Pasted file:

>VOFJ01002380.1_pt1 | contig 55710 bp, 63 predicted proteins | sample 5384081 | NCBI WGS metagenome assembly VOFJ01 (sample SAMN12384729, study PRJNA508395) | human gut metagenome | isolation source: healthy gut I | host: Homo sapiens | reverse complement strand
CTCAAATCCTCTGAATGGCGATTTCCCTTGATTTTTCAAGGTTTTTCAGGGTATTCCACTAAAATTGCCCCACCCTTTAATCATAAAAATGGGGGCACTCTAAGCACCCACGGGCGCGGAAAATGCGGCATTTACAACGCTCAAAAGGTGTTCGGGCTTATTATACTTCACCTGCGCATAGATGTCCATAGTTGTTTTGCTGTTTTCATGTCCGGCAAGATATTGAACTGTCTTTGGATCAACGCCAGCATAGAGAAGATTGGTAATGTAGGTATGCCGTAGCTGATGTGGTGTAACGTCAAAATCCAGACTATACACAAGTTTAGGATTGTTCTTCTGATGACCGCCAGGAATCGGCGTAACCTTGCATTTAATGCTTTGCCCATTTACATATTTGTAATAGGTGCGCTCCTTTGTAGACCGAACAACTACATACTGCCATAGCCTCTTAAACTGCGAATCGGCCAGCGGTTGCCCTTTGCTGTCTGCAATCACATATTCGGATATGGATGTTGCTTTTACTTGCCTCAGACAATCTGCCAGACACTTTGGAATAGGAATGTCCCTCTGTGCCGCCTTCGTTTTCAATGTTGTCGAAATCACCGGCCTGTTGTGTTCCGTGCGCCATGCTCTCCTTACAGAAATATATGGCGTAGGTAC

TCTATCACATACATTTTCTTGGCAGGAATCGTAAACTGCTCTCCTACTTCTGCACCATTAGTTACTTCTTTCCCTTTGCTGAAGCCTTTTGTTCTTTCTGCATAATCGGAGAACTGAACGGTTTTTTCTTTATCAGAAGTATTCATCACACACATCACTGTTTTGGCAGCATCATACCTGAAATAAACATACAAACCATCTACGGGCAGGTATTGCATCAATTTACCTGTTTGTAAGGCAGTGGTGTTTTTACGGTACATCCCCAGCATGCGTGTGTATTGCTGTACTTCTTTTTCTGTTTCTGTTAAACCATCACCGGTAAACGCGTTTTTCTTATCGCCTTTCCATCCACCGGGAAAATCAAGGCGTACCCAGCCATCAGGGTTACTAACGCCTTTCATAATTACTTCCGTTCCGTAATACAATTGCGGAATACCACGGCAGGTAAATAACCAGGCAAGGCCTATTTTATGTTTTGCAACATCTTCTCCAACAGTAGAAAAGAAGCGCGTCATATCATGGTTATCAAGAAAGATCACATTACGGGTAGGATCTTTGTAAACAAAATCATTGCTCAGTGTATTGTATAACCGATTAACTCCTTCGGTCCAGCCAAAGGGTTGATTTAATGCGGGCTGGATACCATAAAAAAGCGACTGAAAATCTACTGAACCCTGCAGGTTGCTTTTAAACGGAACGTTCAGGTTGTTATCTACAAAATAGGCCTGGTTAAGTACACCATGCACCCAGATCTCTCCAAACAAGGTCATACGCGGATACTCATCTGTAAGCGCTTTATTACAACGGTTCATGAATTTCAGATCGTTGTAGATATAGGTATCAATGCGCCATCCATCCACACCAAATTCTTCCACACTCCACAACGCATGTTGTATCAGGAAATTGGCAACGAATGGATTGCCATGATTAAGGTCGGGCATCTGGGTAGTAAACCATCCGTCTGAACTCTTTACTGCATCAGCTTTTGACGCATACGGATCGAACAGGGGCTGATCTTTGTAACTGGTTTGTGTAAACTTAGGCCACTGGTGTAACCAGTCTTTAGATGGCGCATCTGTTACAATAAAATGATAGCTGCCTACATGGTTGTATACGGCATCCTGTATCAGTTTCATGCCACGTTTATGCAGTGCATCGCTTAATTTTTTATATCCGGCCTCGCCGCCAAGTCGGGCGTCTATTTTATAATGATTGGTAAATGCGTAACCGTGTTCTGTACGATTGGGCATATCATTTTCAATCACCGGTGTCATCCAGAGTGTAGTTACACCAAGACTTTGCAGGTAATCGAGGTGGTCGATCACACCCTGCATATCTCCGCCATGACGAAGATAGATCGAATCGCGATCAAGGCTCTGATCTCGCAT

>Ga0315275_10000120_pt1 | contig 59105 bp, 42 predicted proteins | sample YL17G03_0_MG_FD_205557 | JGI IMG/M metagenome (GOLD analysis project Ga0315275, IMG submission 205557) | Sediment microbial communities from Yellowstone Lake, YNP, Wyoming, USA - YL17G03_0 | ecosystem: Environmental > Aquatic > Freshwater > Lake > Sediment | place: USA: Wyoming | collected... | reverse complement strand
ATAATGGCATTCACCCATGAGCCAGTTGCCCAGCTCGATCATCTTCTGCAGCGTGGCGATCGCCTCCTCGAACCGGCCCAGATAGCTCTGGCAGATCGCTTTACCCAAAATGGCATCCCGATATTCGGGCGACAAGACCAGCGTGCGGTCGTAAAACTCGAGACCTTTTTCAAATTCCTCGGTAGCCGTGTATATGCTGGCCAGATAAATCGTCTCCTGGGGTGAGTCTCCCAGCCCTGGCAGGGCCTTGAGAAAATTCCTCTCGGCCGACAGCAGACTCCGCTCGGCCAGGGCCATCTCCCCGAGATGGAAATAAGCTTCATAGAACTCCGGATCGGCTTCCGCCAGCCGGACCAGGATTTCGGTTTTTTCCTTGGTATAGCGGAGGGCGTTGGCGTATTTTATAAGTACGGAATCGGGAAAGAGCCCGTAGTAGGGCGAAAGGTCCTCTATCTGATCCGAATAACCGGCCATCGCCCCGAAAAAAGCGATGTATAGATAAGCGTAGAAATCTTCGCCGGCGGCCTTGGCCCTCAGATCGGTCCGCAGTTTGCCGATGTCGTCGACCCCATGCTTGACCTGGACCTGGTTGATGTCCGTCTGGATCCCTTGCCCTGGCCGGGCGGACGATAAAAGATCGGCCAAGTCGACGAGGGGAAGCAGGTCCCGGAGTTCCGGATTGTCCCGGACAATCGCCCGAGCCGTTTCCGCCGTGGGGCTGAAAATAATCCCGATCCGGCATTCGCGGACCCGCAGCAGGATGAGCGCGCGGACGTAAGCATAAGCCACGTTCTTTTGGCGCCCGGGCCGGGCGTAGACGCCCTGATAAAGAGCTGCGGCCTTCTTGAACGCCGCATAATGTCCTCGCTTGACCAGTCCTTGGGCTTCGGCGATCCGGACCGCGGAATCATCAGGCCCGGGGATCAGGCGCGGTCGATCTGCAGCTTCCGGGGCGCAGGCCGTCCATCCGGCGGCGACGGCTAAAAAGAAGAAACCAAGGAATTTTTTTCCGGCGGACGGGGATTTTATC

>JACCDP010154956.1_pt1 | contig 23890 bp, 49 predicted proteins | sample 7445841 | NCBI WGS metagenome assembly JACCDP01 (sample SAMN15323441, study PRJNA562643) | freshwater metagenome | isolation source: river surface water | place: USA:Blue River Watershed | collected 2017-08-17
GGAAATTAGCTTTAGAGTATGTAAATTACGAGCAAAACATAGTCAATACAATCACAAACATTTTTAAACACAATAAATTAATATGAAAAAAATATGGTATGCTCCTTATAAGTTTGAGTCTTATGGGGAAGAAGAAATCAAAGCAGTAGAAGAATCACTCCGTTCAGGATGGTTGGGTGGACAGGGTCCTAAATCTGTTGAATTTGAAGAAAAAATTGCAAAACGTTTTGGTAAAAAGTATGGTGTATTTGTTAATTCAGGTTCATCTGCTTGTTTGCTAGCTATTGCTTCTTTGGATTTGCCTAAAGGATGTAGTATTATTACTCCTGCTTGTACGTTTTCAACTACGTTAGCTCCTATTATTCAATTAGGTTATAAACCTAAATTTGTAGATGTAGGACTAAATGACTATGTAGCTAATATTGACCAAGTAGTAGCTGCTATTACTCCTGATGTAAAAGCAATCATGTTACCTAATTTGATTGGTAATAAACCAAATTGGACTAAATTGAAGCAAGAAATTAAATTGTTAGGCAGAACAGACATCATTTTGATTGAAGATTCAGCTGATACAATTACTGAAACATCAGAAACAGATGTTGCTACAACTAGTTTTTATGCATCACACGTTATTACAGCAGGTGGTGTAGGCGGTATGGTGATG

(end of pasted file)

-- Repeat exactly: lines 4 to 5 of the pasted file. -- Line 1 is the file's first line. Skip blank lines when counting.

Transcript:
>Ga0315275_10000120_pt1 | contig 59105 bp, 42 predicted proteins | sample YL17G03_0_MG_FD_205557 | JGI IMG/M metagenome (GOLD analysis project Ga0315275, IMG submission 205557) | Sediment microbial communities from Yellowstone Lake, YNP, Wyoming, USA - YL17G03_0 | ecosystem: Environmental > Aquatic > Freshwater > Lake > Sediment | place: USA: Wyoming | collected... | reverse complement strand
ATAATGGCATTCACCCATGAGCCAGTTGCCCAGCTCGATCATCTTCTGCAGCGTGGCGATCGCCTCCTCGAACCGGCCCAGATAGCTCTGGCAGATCGCTTTACCCAAAATGGCATCCCGATATTCGGGCGACAAGACCAGCGTGCGGTCGTAAAACTCGAGACCTTTTTCAAATTCCTCGGTAGCCGTGTATATGCTGGCCAGATAAATCGTCTCCTGGGGTGAGTCTCCCAGCCCTGGCAGGGCCTTGAGAAAATTCCTCTCGGCCGACAGCAGACTCCGCTCGGCCAGGGCCATCTCCCCGAGATGGAAATAAGCTTCATAGAACTCCGGATCGGCTTCCGCCAGCCGGACCAGGATTTCGGTTTTTTCCTTGGTATAGCGGAGGGCGTTGGCGTATTTTATAAGTACGGAATCGGGAAAGAGCCCGTAGTAGGGCGAAAGGTCCTCTATCTGATCCGAATAACCGGCCATCGCCCCGAAAAAAGCGATGTATAGATAAGCGTAGAAATCTTCGCCGGCGGCCTTGGCCCTCAGATCGGTCCGCAGTTTGCCGATGTCGTCGACCCCATGCTTGACCTGGACCTGGTTGATGTCCGTCTGGATCCCTTGCCCTGGCCGGGCGGACGATAAAAGATCGGCCAAGTCGACGAGGGGAAGCAGGTCCCGGAGTTCCGGATTGTCCCGGACAATCGCCCGAGCCGTTTCCGCCGTGGGGCTGAAAATAATCCCGATCCGGCATTCGCGGACCCGCAGCAGGATGAGCGCGCGGACGTAAGCATAAGCCACGTTCTTTTGGCGCCCGGGCCGGGCGTAGACGCCCTGATAAAGAGCTGCGGCCTTCTTGAACGCCGCATAATGTCCTCGCTTGACCAGTCCTTGGGCTTCGGCGATCCGGACCGCGGAATCATCAGGCCCGGGGATCAGGCGCGGTCGATCTGCAGCTTCCGGGGCGCAGGCCGTCCATCCGGCGGCGACGGCTAAAAAGAAGAAACCAAGGAATTTTTTTCCGGCGGACGGGGATTTTATC